Advocates’ Autobiographies

My favorite assignment, from all of my classes, is one that I use for the Advanced Advocacy and Community Practice course.

Students write their ‘advocates’ autobiographies’, narrating their own stories about how they came to their commitment to social justice. Social work students, in my experience, are often asked why they decided to study social work (a question, and a subsequent conversation, that sometimes bothers me, because it can come across as part of the ‘why would anyone want to be a social worker?’ lament, which just feeds the narrative of powerlessness that social workers should repudiate. But we much less commonly trace the multiple influences that take us towards an identity as ‘advocates’, only some of which may overlap our professional journeys.

In past years, my students have shared stories about raiding their pantries for canned goods in grade school and learning that we must want more than leftovers for those who are in need; about witnessing injustice and, even at a young age, startling those around them with their passionate and informed responses; and about becoming frustrated with 1:1 interventions and craving more systemic change.

Some of them have come to be advocates from a place of relative privilege, others, after having suffered considerable injustice themselves. Some, of course–given the overlapping inequities and multiple oppressions that make up our society–have known both paths.

I share some of my own advocate autobiography, which includes dressing up like Mother Theresa in first grade, even though my Dad tried to convince me that the other kids wouldn’t be in costume, and filling an entire composition book with my ‘lists of worries about what’s wrong in the world’ when I was about 9. I tell them about a coincidence found me proficient in Spanish when I was in graduate school, at the same time that the immigrant community was growing in size and prominence in St. Louis, Missouri, and about how my Protestant guilt, I guess, provoked me towards immigrant justice instead of the work I thought I would do, with older adults.

We talk about how there is no one ‘right’ or ‘true’ path to advocacy; it’s one of those things where, I believe, the end matters more than the means.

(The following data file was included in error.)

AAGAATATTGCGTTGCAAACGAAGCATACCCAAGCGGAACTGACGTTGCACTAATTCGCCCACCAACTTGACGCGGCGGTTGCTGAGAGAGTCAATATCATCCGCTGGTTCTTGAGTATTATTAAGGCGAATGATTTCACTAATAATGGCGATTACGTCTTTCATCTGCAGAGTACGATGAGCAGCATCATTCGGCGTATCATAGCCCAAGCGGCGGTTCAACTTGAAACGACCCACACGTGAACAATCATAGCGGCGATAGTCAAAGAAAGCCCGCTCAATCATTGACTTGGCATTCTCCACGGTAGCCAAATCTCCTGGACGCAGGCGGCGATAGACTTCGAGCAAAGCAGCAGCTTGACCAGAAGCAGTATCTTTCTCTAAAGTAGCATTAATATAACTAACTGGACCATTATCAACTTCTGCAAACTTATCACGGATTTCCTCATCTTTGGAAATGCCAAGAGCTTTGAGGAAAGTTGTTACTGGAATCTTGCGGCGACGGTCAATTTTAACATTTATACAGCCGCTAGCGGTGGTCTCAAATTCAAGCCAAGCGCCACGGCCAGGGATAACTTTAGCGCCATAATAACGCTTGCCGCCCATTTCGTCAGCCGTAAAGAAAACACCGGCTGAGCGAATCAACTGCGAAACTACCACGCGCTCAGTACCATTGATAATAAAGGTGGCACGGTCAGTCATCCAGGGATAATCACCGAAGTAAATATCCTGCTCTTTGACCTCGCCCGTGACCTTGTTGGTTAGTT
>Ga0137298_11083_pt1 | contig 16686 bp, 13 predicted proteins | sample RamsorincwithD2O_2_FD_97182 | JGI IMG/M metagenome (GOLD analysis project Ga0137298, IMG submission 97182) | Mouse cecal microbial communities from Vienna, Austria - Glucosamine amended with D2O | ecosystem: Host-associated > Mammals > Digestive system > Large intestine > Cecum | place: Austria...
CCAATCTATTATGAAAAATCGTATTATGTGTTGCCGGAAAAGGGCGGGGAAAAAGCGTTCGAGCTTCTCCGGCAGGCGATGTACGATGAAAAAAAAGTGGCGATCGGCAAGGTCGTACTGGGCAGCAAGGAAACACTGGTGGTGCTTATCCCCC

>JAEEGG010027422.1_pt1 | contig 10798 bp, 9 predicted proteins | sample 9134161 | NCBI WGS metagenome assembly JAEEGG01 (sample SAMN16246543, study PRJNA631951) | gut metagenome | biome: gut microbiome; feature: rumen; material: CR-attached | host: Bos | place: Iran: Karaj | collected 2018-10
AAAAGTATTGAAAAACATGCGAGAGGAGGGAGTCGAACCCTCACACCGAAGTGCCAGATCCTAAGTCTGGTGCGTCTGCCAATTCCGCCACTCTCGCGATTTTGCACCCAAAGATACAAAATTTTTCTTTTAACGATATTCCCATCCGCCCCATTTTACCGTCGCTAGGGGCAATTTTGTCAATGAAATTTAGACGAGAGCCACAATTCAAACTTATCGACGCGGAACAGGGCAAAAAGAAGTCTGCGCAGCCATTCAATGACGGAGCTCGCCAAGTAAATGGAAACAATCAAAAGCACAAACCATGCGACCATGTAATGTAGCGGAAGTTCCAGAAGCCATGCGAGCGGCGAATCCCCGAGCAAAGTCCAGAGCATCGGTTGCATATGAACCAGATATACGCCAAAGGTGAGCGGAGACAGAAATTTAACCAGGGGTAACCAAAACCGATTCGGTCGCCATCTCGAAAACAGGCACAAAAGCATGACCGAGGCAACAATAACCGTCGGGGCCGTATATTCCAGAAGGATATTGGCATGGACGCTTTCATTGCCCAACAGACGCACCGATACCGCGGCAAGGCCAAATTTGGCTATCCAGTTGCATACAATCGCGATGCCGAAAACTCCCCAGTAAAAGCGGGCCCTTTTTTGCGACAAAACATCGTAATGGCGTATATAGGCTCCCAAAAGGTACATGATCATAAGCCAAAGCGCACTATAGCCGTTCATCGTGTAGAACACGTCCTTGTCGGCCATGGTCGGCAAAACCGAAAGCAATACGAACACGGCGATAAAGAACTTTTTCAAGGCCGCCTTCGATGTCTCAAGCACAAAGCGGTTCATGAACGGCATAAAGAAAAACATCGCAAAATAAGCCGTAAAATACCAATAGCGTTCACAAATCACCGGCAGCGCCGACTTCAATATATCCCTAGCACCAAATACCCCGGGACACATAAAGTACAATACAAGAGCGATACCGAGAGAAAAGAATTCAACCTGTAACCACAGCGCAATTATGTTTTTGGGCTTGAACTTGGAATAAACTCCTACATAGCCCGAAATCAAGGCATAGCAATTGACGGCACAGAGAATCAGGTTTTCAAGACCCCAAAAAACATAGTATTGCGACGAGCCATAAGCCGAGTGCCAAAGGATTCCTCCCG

But it’s important to know your story, to claim it–not to romanticize it; this isn’t about turning ourselves into martyrs, but about understanding that who and where we have been will shape the lens through which we see the world, and the struggles in which we engage.

So, in the interest of expanding their world and growing their circle, will you share a snippet of your own ‘advocate’s autobiography’? Is there a moment that shaped your journey? How do you trace your progression from ‘then’ to ‘now’? And what do you imagine, for how the rest of your narrative will unfold?

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2 responses to “Advocates’ Autobiographies

  1. I’ll have to send you my policy brief from last semester sometime, it was about some teen dating violence legislation that was in congress this year (unfortunately, it died this month in committee). I worked with Senator Moran’s office on it for my advocacy assignment.

    My interest professionally is violence against women and girls with disabilities mostly due to personal experience, but 1) there isn’t a field in that area because it’s so specific, 2) most of my work before my MSW program (and even in my foundation year) has been in those areas, so my mentors in the program are pushing me to explore another area for my practicum. I was lucky enough to have 2 placements this year (one last semester in domestic violence and another this semester in children with autism spectrum disorders).

    I’ve really had to generalize my interests more (at least for the purposes of classroom work) to something like, “women and girls with and without disabilities”, simply because you can only get so specific for the KU research database. 🙂

    • I would be happy to look at your stuff. I think there is definitely a need for your niche within the DV movement, but I also see the value if branching out. I started working with older adults and then moved to immigration, both areas reshaping our demographics. There is so much important work to be done!

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